Ivory Coast take Africa Cup of Nations after penalty shootout win over Ghana

Subsitute goalkeeper Boubacar Barry proves hero after stalemate in final

Ivory Coast’s players celebrate winning the African Nations Cup final  against Ghana in Bata, Equatorial Guinea. Photograph: Amr Abdallah Dalsh/Reuters

Ivory Coast’s players celebrate winning the African Nations Cup final against Ghana in Bata, Equatorial Guinea. Photograph: Amr Abdallah Dalsh/Reuters

 

Ivory Coast 0 Ghana 0 (Ivory Coast win 9-8 on penalties)

Could there have been a more unlikely hero than Boubacar Barry? He was the reserve keeper, the relic of the past, the clownish figure so often blamed for Ivorian failure. Elevated to play in the final only because Sylvain Gbohouo had suffered a thigh strain, he seized his opportunity in a ridiculous, hilarious, remarkable way, saving two penalties and then scoring the decisive kick in the shootout himself.

For Ivory Coast this was the end of a 22-year wait that in the past nine years has become particularly acute. This was their third final in that time and, when Wilfried Bony and Junior Tallo failed with their first two penalties, it seemed like they were facing a third defeat. Gervinho, who missed the decisive kick three years ago, but had been subbed off before the end, sat on a chair by the dugout throughout the shootout, facing away from the action. But never doubt Hervé Renard and the lucky white shirt that is now unbeaten in 17 Cup of Nations games and that has made him the first manager to lift the trophy with two different sides.

It won’t matter to them in their glee, but it should matter to CAF and African football, that the final was played out before a disappointing crowd. The 2,000 or so orange-shirted members of the official Ivorian fan club were there, as they have been throughout the tournament, swaying along to the anthem and brandishing their various orange inflatables, and there were a few hundred Ghanaians, understandably keeping a lower profile after the events at the semi-final in Malabo on Thursday.

Local fans, though, seem to have lost interest in the tournament after their own team went out in that semi-final: only a few hundred turned out at the third-place play-off on Saturday, while even the free distribution of tickets outside the ground failed to persuade more than about 12,000 that it was worth braving the rain and the heightened security to attend the game. State television didn’t even screen the game live.

Paratroopers with machine guns and soldiers with AK47s were deployed around the stadium, as though that was in any way likely to be an appropriate or effective response against people throwing water bottles. There was also a return for the helicopter, once owned by the Suffolk Constabulary, that had dispersed bottle-throwing fans in Malabo, although this time it thankfully did nothing more than perform some precautionary laps of the stadium.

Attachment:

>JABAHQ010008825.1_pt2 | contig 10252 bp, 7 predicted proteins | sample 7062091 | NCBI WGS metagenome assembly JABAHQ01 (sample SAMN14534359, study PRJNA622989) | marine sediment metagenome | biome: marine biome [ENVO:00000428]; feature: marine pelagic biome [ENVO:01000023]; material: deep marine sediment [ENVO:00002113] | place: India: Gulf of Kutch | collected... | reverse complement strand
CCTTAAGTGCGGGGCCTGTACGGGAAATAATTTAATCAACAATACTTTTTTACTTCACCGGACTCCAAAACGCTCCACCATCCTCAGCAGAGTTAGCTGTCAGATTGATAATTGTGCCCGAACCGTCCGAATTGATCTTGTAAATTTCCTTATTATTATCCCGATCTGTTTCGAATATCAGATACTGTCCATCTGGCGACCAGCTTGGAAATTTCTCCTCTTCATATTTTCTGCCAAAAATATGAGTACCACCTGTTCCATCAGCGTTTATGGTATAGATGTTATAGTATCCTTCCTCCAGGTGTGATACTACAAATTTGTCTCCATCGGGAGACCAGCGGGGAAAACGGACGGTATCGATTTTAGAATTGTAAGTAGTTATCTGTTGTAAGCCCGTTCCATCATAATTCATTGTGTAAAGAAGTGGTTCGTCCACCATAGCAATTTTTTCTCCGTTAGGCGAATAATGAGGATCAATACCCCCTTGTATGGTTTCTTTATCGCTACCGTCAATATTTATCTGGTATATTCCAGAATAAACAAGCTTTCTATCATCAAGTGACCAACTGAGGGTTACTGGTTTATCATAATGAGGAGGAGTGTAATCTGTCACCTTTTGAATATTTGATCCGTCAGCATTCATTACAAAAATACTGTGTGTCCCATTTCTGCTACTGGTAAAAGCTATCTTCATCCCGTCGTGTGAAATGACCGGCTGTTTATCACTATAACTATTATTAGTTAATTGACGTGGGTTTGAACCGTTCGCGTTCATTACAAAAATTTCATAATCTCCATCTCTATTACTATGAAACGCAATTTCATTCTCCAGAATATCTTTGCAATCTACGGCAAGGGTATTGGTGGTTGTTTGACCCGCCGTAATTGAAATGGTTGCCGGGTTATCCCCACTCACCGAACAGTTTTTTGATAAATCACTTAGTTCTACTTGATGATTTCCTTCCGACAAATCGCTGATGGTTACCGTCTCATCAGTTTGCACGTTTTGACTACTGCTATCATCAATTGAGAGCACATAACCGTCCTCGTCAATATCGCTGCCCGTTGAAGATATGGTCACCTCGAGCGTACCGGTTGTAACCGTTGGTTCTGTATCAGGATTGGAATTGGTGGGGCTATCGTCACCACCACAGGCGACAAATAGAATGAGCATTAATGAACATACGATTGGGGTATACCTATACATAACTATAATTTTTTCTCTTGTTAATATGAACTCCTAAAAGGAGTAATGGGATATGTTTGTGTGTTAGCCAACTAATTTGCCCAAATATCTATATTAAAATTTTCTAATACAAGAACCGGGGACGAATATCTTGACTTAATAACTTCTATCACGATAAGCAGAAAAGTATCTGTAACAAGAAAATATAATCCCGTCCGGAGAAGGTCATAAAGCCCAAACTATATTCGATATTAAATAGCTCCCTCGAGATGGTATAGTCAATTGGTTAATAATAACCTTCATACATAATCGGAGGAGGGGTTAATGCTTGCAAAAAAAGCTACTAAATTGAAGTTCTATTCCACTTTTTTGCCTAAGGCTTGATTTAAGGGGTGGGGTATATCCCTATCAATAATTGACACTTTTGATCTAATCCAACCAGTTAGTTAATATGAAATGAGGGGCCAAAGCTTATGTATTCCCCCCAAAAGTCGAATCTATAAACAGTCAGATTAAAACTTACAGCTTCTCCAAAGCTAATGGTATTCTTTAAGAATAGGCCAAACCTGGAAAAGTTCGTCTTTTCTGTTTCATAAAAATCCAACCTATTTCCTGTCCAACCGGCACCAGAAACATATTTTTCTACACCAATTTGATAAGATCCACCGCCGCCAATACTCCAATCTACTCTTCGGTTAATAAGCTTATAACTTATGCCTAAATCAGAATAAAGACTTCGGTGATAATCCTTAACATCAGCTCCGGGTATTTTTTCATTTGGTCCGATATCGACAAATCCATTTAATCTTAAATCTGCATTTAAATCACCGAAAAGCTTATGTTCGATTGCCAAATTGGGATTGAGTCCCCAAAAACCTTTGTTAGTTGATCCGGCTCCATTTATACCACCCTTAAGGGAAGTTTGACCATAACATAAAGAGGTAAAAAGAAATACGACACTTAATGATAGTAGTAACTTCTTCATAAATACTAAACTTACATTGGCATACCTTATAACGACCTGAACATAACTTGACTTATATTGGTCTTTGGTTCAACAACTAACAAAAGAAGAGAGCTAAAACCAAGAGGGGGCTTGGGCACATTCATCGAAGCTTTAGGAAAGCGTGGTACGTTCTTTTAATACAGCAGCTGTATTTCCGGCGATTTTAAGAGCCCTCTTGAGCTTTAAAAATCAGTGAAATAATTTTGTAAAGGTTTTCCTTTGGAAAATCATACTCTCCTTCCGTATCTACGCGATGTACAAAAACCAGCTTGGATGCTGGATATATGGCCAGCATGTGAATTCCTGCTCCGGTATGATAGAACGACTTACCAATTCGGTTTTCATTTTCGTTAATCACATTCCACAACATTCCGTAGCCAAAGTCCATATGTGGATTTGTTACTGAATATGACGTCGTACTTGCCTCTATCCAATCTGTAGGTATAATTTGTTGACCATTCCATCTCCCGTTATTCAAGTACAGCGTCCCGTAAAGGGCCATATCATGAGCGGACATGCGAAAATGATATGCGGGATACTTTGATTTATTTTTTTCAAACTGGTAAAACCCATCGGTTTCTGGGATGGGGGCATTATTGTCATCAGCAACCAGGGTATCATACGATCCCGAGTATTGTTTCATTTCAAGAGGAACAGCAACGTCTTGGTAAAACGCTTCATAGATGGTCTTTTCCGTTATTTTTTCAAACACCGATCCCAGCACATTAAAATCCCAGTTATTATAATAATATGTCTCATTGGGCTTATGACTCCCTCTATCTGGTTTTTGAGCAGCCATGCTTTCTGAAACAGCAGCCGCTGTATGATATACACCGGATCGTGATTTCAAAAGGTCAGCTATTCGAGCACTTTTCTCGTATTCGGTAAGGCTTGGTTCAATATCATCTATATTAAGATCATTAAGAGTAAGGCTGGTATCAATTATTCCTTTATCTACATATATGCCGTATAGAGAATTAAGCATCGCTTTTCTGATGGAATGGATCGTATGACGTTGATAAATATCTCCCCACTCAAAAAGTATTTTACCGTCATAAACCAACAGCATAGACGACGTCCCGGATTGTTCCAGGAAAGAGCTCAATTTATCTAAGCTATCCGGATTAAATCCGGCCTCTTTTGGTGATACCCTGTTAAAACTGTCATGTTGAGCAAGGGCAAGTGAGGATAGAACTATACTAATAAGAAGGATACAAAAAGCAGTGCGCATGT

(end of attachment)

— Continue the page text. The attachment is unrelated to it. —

There were, though, two banners insisting that “Equatorial Guinea rejects and condemns violence”, presumably a response to the ruling party’s demand for its members to redouble their vigilance against the “eternal enemies of peace” whom it had blamed for the trouble at the semi-final. For those brought in to perform the pre-closing ceremony entertainment, it must have been a thoroughly dispiriting experience, gyrating, cavorting and singing at banks of empty seats.

On a night that was about their final consecration after a decade of near misses, it was perhaps appropriate that there were starts for all four of the players who survive from the squad that lost in their final defeat in Egypt in 2006. The Tourés and Siaka Tiéné have been regulars through the tournament, but Barry was a late and worrying addition. No matter; in this script he was the hero.

Barry has never been the most confident of figures, his habit of leaving his shirt untucked and his mournful face adding to a reputation for haplessness so that at seems at times he’s what Buster Keaton would have been if he had been a goalkeeper. Before half-time he had fumbled a cross and sliced a clearance, while almost his first act after a cagey opening was to find his feet rooted and his body desperately flailing backwards as Christian Atsu looped a shot against the right-hand upright.

Dede Ayew, whose father, Abedi Pele, was suspended when these two sides met in the Cup of Nations final in 1992, hit the post 10 minutes later, running on to a clever pass from Baba Rahman and then slicing his effort, which may have been intended as a cross, against the outside of the upright.

Dede’s brother, Jordan, missed out, as Asamoah Gyan was declared fit after his pelvic injury. He lacked sharpness, though, struggled to impose himself on the Ivorian back three and should have been sent off before half-time after stamping on Eric Bailly. Ivory Coast, also, were lucky to get to the break with 11 men after Serey Die, already cautioned for thrusting his studs into the midriff of Wakaso Mubarak, was extremely fortunate to escape a second yellow for a foul on Atsu.

The ill temper was not helped by the sense of inevitable stalement.

Both these sides were looking to end long droughts and that perhaps added to the anxiety, and both prefer to play on the break, the result being a grim, turgid game that seemed destined very early for a goalless draw, just as Ivory Coast’s three previous finals have all ended 0-0 and gone to penalties. A familiar story had a most unexpected ending.
Guardian Service

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